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MAMI Day 3: Cinema Travellers, Aquarius, After the Storm and more traffic

Sahil Bhalla | Updated on: 24 October 2016, 13:08 IST

Call me repetitive but I cannot get past how poorly spaced out MAMI is. The distance between cinemas, almost always through routes defined by traffic sprawls, is a huge dampener on an event that is otherwise magnificent.

Cinema Travellers

Ironically enough, day 3 of MAMI began with the acclaimed documentary Cinema Travellers - a movie about the roving cinema trucks of India that bring the big screen experience to places that have no cinemas of their own.

Settling in for the movie after a trek to Andheri, I couldn't help but think that MAMI would have been heaps better if they'd employed these lorries, bringing the movies to the viewer rather than the Lord of the Rings-like expeditions I'm just getting used to. Maybe if they had, then I'd have been able to catch the restored print of Saragossa Manuscript that I missed out on for Cinema Travellers.

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The documentary chronicles what I'd like to call the death of cinema, in the traditional sense. It's about how mobile "tent cinemas" have gone from film to digital and then near extinction. It follows the lives of three people involved in the business of going from village to village, showcasing movies, and the technology that goes behind delivering movies to the masses.

Directed by Shirley Abraham and Amit Madheshiya, this documentary was eight years in the making. Determined and tireless film-making from the two, to say the very least, at a time when documentary film-making in India is proving to be less and less sustainable.

Some people were in tears, some were in awe of the film-making and others were just admiring the labour of love from the filmmakers. It's a Cannes Film Festival award-winner and the audience was universally appreciative. There was a standing ovation, which is not surprising for this film, and an engaging question and answer session afterward.


Next up was Aquarius - a movie where the pre-booked line was longer than the waiting line. The movie is a Brazilian-French drama directed by Kleber Mendonça Filho and starring Sonia Braga. It tells the tale of a retired music critic, who is the last resident of a residential complex called Aquarius. All her neighbouring plots have been acquired by a single company. Now, it's her versus the company.

The movie has a lot of heart and the direction is extremely well thought out. The well-received cinematography is a bonus. Sonia Braga, in her role as the film's lead, absolutely steals the show. From her expressions, to her character development from start to finish, one knows exactly what it is like to walk in her shoes, seeing through her eyes and thinking with her mind by the end of the film.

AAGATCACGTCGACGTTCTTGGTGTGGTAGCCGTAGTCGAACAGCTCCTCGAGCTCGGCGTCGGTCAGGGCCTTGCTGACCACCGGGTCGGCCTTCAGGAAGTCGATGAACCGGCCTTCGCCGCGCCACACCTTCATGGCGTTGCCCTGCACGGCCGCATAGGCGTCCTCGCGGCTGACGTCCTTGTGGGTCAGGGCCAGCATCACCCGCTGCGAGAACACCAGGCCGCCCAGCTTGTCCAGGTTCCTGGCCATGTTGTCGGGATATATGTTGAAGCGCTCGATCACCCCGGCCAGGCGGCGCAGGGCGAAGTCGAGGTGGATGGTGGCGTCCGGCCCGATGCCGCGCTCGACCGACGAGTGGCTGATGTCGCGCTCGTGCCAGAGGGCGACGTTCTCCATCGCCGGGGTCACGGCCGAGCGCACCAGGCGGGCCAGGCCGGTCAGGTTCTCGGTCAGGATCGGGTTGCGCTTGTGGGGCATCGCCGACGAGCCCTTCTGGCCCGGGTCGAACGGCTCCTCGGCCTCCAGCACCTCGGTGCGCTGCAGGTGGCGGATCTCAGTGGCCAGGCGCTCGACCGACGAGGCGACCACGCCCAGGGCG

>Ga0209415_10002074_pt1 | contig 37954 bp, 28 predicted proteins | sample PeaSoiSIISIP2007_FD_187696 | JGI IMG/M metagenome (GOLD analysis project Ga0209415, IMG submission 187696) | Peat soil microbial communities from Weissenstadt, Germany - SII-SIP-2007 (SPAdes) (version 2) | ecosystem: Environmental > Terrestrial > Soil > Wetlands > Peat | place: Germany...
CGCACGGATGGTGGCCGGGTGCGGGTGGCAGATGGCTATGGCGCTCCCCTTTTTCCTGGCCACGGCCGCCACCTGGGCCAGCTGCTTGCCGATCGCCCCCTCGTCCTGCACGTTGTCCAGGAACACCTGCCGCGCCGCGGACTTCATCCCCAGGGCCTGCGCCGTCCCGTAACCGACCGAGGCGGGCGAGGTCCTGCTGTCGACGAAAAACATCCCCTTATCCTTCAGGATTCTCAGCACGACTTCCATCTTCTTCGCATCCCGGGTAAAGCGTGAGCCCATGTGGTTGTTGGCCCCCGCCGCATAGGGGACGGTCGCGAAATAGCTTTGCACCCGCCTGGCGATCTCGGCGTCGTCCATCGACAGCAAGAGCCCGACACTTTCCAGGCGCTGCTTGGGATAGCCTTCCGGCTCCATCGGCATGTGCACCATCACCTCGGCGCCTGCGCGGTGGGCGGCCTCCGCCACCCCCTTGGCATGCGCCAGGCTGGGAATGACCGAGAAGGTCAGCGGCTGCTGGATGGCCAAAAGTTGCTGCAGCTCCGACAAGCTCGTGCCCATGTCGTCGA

Not a single negative remark could be heard about the movie. It's the sleeper hit of the festival. It may even be the best movie of the festival. While walking out though, I heard good things about Goodbye Berlin, my next movie for the day. So I went in with raised expectations.

Goodbye Berlin

One bathroom break later, I entered the hall for Goodbye Berlin (Tschick), which was packed to the brim. People were excited for the film - another road trip movie. They were prepared for laughs and a whole lot of debauchery.

What followed was none of that.

Director Fatih Akin is a hit or miss creator and this was clearly a miss. Second only to Neon Demon in the worst movies of the festival, Tschick was not funny, supremely predictable, and contained two guys, neither of whom were particularly likable. It felt like the sort of movie a couple of college students could have made on a low budget over a couple of weekends.

As I had to make it back to Colaba by 8 PM for Hirokazu Koreeda's After The Storm, I bolted out the doors fifteen minutes before the end of Tschick. 15 minutes that I wouldn't have survived had I stayed.

After The Storm

A combination of auto and taxi brought me to Colaba with scarcely five minutes to spare.

Having seen Like Father, Like Son at the New York Film Festival a couple of years ago, I was prepared for this one. From the get go, it was funny - with a large number of quotable quotes - and the character studies were terrific.

It's the melancholy tale of a family torn apart by the death of the father and the divorce of the son, that is brought together by a typhoon. The plot is relatively simple but the level at which you dive into the individual members of the family, is quite remarkable.

This one, has been much talked about, not just at MAMI but also at Cannes and many other festivals. I'd be surprised if someone were to give this a bad review, as each and every person outside was all praise.

First published: 24 October 2016, 13:08 IST
Sahil Bhalla @IMSahilBhalla

Sahil is a correspondent at Catch. A gadget freak, he loves offering free tech support to family and friends. He studied at Sarah Lawrence College, New York and worked previously for Scroll. He selectively boycotts fast food chains, worries about Arsenal, and travels whenever and wherever he can. Sahil is an unapologetic foodie and a film aficionado.